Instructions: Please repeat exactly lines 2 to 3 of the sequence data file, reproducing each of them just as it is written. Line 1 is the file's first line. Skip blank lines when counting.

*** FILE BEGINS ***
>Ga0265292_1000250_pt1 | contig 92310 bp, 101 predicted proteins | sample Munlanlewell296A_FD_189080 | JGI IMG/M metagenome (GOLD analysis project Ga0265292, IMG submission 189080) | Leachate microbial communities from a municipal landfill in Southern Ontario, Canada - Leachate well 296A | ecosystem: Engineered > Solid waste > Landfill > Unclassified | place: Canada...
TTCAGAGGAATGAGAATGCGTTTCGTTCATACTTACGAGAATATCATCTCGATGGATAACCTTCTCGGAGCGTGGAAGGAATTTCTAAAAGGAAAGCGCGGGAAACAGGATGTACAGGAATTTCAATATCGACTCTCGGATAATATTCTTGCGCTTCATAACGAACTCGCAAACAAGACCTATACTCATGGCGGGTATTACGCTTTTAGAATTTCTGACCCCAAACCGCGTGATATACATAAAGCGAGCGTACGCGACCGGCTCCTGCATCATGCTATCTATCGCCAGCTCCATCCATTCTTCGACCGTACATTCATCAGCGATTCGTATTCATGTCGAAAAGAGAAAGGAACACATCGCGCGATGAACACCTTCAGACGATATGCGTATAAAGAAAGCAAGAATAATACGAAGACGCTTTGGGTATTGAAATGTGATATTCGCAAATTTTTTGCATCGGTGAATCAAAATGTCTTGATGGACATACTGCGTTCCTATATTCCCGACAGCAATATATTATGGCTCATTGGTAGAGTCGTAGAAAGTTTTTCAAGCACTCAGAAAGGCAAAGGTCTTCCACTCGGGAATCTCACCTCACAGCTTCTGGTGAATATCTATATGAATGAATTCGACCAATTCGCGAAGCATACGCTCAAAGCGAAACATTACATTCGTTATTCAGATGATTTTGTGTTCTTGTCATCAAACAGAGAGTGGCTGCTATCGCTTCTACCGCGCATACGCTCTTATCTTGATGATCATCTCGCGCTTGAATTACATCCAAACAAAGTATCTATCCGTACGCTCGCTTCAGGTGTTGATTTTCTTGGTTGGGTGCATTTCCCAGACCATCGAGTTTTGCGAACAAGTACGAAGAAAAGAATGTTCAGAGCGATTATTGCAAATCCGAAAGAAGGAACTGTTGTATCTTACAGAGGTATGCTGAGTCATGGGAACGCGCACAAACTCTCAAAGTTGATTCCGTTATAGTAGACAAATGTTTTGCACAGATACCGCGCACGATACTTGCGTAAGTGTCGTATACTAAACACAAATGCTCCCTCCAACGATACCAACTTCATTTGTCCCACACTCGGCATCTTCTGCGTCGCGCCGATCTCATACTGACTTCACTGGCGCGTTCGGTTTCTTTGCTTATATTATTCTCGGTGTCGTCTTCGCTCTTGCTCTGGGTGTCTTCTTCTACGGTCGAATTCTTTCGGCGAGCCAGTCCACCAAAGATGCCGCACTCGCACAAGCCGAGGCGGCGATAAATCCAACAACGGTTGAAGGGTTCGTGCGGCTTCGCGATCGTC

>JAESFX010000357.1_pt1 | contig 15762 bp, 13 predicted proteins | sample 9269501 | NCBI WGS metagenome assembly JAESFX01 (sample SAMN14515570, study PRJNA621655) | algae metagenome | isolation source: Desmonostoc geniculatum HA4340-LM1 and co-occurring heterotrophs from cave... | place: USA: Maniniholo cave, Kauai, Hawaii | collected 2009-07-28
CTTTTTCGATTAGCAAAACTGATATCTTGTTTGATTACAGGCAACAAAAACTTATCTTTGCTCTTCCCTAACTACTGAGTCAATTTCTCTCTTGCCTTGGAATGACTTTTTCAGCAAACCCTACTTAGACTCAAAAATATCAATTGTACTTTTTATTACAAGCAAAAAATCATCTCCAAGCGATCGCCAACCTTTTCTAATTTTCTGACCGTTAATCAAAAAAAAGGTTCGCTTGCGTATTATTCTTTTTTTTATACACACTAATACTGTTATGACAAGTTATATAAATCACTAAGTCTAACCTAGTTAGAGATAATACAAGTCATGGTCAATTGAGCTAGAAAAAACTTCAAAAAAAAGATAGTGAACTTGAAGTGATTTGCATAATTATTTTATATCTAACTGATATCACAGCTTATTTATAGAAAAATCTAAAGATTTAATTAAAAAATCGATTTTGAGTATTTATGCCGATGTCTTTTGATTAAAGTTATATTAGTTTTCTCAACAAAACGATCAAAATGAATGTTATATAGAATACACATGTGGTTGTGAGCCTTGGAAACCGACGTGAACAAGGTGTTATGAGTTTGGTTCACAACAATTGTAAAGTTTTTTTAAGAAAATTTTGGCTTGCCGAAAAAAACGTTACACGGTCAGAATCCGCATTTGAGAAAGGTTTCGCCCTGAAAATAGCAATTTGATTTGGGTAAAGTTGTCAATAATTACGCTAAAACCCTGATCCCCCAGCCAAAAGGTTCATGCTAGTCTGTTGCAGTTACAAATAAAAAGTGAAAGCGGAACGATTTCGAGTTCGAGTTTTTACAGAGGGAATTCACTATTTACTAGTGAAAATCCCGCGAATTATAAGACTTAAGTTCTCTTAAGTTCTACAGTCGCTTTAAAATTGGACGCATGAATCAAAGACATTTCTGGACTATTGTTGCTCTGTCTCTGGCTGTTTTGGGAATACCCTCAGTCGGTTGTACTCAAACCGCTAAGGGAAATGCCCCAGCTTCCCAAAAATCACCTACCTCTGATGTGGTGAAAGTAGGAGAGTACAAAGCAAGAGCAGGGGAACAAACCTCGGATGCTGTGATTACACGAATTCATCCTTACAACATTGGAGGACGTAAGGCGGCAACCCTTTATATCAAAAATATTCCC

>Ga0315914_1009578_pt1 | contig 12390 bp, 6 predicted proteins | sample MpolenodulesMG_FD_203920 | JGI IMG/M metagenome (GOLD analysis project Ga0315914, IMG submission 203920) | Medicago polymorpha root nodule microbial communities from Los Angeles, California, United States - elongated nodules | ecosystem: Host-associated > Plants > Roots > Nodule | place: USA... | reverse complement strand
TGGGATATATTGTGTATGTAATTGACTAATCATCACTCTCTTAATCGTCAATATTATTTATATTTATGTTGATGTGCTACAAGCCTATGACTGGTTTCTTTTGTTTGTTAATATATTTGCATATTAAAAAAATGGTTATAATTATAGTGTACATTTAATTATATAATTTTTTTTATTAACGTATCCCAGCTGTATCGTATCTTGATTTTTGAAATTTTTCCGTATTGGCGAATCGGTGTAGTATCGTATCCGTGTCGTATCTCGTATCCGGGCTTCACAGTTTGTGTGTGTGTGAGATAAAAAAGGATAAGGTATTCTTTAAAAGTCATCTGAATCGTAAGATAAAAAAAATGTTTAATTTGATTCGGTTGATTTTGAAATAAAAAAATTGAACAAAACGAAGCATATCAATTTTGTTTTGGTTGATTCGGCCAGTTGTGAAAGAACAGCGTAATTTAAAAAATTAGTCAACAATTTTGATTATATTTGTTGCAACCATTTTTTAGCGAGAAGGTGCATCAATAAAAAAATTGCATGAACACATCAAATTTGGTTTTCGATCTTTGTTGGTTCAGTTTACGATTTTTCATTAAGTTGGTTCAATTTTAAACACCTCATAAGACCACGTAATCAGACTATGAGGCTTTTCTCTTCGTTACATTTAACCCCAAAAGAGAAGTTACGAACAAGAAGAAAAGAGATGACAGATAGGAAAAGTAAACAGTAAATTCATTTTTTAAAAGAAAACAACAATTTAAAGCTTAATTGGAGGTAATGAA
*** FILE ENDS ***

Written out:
TTCAGAGGAATGAGAATGCGTTTCGTTCATACTTACGAGAATATCATCTCGATGGATAACCTTCTCGGAGCGTGGAAGGAATTTCTAAAAGGAAAGCGCGGGAAACAGGATGTACAGGAATTTCAATATCGACTCTCGGATAATATTCTTGCGCTTCATAACGAACTCGCAAACAAGACCTATACTCATGGCGGGTATTACGCTTTTAGAATTTCTGACCCCAAACCGCGTGATATACATAAAGCGAGCGTACGCGACCGGCTCCTGCATCATGCTATCTATCGCCAGCTCCATCCATTCTTCGACCGTACATTCATCAGCGATTCGTATTCATGTCGAAAAGAGAAAGGAACACATCGCGCGATGAACACCTTCAGACGATATGCGTATAAAGAAAGCAAGAATAATACGAAGACGCTTTGGGTATTGAAATGTGATATTCGCAAATTTTTTGCATCGGTGAATCAAAATGTCTTGATGGACATACTGCGTTCCTATATTCCCGACAGCAATATATTATGGCTCATTGGTAGAGTCGTAGAAAGTTTTTCAAGCACTCAGAAAGGCAAAGGTCTTCCACTCGGGAATCTCACCTCACAGCTTCTGGTGAATATCTATATGAATGAATTCGACCAATTCGCGAAGCATACGCTCAAAGCGAAACATTACATTCGTTATTCAGATGATTTTGTGTTCTTGTCATCAAACAGAGAGTGGCTGCTATCGCTTCTACCGCGCATACGCTCTTATCTTGATGATCATCTCGCGCTTGAATTACATCCAAACAAAGTATCTATCCGTACGCTCGCTTCAGGTGTTGATTTTCTTGGTTGGGTGCATTTCCCAGACCATCGAGTTTTGCGAACAAGTACGAAGAAAAGAATGTTCAGAGCGATTATTGCAAATCCGAAAGAAGGAACTGTTGTATCTTACAGAGGTATGCTGAGTCATGGGAACGCGCACAAACTCTCAAAGTTGATTCCGTTATAGTAGACAAATGTTTTGCACAGATACCGCGCACGATACTTGCGTAAGTGTCGTATACTAAACACAAATGCTCCCTCCAACGATACCAACTTCATTTGTCCCACACTCGGCATCTTCTGCGTCGCGCCGATCTCATACTGACTTCACTGGCGCGTTCGGTTTCTTTGCTTATATTATTCTCGGTGTCGTCTTCGCTCTTGCTCTGGGTGTCTTCTTCTACGGTCGAATTCTTTCGGCGAGCCAGTCCACCAAAGATGCCGCACTCGCACAAGCCGAGGCGGCGATAAATCCAACAACGGTTGAAGGGTTCGTGCGGCTTCGCGATCGTC

>JAESFX010000357.1_pt1 | contig 15762 bp, 13 predicted proteins | sample 9269501 | NCBI WGS metagenome assembly JAESFX01 (sample SAMN14515570, study PRJNA621655) | algae metagenome | isolation source: Desmonostoc geniculatum HA4340-LM1 and co-occurring heterotrophs from cave... | place: USA: Maniniholo cave, Kauai, Hawaii | collected 2009-07-28